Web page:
Challenger 2 TES
|This page is about the British medium tank Challenger 2 TES. For other versions, see Challenger 2 (Family).|
The FV4034 Challenger 2 (Theatre Entry Standard – TES) is a high-intensity battlefield modification of the standard variant of the FV4034 Challenger 2 main battle tank family. In terms of protection, the Challenger 2 TES is extremely similar to the M1 Abrams TUSK (Tank Urban Survival Kit). The TES system was designed to protect the tank from various threats, such as tandem warheads and improvised explosive devices (IEDs). The public first saw the technology demonstrator of the Challenger 2 TES (nicknamed "Megatron") in June 2013 during the DVD defence event in Millbrook, United Kingdom. In July 2016, at the Tank Fest in Bovington, a revised modification of the Challenger 2 TES was presented, complete with a new armour design. It is outfitted with a unique combination of reactive, composite, and slat armour to provide unparalleled protection against modern warfare threats. Depending on the nature of the threats and the type of battlefield where the tank must be deployed, the Challenger 2 TES can be outfitted with changeable and modular armour packages. The mobile camouflage system (MCS) is also installed on the hull and turret to reduce the vehicle's heat signature when observed by thermal imaging equipment. The TES counter IED technology is installed on the Challenger 2 TES, as demonstrated by the array of standard and "Bird Table" antennas positioned at the upper rear of the turret. The system is used to disrupt radio or telephone signals that could be used to trigger improvised explosive devices (IEDs).
Introduced in Update "Winged Lions", the Challenger 2 TES is one of the most advanced modifications to the standard Challenger 2 in response to the increasing challenges of a modern battlefield. The Challenger 2 TES, equipped with a multitude of cutting-edge technology, provides players with the finest possible protection during conflicts. This tank, however, will be easy to spot and recognize during combat owing to the well-known jammer plate affixed to the roof. Flanking and sneaking up on opponents will be exceedingly difficult, as the distinctive jammer plate will easily disclose the player's location. Although the TES modification offers more protection than the standard Challenger 2, using the same engine without any improvements makes the Challenger 2 TES considerably slower to accelerate and turn.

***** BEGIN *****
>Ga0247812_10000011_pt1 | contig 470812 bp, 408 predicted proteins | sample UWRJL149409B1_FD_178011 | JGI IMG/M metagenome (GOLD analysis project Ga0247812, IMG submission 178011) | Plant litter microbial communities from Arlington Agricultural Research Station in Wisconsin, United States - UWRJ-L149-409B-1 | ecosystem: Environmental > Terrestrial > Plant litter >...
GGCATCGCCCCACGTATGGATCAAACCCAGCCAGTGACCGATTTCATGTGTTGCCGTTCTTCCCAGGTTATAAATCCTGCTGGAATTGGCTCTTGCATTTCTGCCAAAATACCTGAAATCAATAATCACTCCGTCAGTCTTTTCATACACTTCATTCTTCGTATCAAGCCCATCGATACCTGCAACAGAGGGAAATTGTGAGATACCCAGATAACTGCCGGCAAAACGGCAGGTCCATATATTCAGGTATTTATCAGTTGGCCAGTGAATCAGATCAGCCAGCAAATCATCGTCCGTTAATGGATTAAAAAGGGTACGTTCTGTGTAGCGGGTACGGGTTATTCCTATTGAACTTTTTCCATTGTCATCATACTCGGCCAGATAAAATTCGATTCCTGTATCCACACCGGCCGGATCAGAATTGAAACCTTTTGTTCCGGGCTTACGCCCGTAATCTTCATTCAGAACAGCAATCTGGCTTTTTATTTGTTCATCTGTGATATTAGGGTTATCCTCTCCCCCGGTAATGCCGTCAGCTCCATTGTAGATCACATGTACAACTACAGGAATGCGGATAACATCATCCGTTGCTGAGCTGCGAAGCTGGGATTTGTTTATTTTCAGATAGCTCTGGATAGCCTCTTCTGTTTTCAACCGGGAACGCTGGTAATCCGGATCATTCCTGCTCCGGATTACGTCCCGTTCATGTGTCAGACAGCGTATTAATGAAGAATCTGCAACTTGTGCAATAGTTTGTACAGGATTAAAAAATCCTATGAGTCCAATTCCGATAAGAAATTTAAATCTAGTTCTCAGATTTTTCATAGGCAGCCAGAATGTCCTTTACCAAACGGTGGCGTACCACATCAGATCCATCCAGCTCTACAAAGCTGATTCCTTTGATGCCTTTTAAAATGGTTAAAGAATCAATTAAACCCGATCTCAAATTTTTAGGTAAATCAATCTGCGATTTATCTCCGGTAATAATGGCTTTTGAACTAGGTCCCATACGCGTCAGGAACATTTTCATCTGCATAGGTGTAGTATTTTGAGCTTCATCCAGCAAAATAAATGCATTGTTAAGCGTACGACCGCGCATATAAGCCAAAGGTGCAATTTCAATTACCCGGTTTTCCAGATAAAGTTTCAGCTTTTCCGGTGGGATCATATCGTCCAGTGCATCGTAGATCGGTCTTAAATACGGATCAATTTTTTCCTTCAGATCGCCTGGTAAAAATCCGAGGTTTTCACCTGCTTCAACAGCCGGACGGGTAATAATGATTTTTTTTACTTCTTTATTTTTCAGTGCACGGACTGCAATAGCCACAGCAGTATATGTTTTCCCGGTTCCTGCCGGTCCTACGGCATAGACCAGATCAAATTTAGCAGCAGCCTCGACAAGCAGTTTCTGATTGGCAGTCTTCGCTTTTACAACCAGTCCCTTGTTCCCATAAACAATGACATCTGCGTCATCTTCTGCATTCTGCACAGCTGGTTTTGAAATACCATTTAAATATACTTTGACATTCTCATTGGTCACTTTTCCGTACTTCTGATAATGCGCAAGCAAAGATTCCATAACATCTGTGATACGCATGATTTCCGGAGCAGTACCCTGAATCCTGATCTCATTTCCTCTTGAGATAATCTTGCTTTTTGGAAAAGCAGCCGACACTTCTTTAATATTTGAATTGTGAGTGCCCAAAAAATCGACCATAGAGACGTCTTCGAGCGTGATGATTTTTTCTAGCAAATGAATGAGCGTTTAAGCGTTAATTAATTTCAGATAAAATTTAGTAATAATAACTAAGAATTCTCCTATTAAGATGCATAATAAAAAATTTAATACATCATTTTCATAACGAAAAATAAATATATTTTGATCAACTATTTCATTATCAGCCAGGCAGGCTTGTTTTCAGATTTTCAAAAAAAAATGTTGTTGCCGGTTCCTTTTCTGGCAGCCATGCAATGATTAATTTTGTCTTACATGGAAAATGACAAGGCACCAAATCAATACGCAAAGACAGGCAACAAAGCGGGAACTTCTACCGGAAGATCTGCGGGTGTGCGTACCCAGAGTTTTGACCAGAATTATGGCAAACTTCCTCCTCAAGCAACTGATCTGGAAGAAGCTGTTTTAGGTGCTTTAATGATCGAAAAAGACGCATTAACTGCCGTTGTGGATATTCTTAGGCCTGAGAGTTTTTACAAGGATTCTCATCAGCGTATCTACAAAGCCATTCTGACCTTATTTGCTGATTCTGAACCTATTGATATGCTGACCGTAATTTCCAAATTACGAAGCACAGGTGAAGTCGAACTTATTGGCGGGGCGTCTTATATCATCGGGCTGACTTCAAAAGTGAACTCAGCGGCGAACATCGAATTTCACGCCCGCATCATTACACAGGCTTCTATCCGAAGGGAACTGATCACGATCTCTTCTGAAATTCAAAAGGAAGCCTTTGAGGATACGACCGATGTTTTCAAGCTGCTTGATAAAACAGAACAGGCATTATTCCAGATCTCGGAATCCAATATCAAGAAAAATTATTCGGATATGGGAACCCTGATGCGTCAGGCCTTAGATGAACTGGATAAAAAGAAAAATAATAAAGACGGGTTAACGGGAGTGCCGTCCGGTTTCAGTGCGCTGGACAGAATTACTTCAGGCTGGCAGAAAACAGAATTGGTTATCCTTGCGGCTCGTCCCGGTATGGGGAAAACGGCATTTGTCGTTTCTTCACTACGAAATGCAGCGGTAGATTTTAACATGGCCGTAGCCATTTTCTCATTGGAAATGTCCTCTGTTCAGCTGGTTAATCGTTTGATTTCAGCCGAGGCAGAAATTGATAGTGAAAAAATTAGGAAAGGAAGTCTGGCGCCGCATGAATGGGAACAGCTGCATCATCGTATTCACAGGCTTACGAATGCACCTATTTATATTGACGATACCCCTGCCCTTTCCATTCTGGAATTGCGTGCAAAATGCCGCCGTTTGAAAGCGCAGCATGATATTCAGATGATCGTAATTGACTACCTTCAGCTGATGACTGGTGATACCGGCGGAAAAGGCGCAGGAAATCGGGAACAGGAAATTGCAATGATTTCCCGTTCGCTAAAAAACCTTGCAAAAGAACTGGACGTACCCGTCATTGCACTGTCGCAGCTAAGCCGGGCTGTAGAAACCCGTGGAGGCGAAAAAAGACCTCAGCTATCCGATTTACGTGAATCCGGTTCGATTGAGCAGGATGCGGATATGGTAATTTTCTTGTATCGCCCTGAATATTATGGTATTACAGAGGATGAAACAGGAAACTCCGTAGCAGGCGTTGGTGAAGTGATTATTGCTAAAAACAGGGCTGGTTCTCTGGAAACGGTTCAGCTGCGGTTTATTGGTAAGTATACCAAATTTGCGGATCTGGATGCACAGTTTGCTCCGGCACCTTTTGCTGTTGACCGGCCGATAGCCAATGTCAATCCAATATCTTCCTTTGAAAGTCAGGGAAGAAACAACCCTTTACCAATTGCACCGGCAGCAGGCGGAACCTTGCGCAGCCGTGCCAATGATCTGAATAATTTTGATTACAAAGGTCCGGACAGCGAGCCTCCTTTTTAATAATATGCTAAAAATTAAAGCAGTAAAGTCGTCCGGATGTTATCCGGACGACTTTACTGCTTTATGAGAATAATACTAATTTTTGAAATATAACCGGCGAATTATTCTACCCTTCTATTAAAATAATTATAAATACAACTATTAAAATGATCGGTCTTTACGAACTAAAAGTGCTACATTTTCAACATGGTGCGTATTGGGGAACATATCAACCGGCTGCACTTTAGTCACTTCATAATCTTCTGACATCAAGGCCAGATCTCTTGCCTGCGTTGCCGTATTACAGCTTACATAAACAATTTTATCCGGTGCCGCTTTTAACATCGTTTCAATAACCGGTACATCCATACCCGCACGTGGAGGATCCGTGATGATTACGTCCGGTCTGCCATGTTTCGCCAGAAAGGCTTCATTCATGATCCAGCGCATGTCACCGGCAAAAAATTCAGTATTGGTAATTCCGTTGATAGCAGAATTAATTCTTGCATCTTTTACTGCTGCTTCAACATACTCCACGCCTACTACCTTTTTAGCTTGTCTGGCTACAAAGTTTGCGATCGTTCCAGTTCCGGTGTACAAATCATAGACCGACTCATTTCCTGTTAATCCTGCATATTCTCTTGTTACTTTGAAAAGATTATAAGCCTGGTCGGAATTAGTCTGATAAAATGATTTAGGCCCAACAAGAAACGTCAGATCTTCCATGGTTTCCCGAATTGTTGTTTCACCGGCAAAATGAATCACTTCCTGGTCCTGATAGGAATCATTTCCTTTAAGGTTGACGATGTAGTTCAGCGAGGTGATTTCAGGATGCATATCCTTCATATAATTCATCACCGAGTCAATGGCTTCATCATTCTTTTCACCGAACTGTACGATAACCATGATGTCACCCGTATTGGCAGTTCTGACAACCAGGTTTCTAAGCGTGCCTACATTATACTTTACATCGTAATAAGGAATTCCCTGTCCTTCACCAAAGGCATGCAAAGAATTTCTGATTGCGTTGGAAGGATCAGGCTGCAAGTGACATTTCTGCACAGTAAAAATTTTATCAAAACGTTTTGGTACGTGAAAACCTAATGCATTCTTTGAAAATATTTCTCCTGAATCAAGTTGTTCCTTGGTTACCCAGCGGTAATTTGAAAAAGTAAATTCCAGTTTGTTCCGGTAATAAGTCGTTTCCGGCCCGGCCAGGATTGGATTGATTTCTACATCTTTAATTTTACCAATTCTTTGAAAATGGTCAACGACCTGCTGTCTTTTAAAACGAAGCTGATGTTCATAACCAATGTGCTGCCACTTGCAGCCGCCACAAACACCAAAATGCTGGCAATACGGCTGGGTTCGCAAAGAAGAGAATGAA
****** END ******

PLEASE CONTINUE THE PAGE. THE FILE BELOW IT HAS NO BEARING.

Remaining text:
Survivability and armour
The Challenger 2 TES has the armour that would be expected of the name (TES - Theatre Entry Standard). The tank has been updated to meet the modern theatres of war, including streetfighting and more effective chemical munitions and kinetic weapons. The ERA on the sides displays this exact line of thought. In-game, the combined ERA and composite screen add ~240 mm of effective protection against shaped charges and about 46 mm protection against KE rounds at 0 degrees.
Equipped with the iconic jammer plate mounted to the roof, this tank will be easy to spot and identify, so one should take care to cover their weak points with extra care, as many will know where the weaknesses are, and feel pressured to shoot them due to the increased armour elsewhere. The tank retains the same weakspots: the gun mantlet, driver's port, and the lower frontal plate, though unlike the Challenger 2 (2F) you get the LFP composite block (and the rest of the add-on) stock, which does help with the chemical protection. The gun breech will most likely block spalling from any penetrating round, allowing TES players to retreat and repair their breech, should they be far enough away from danger.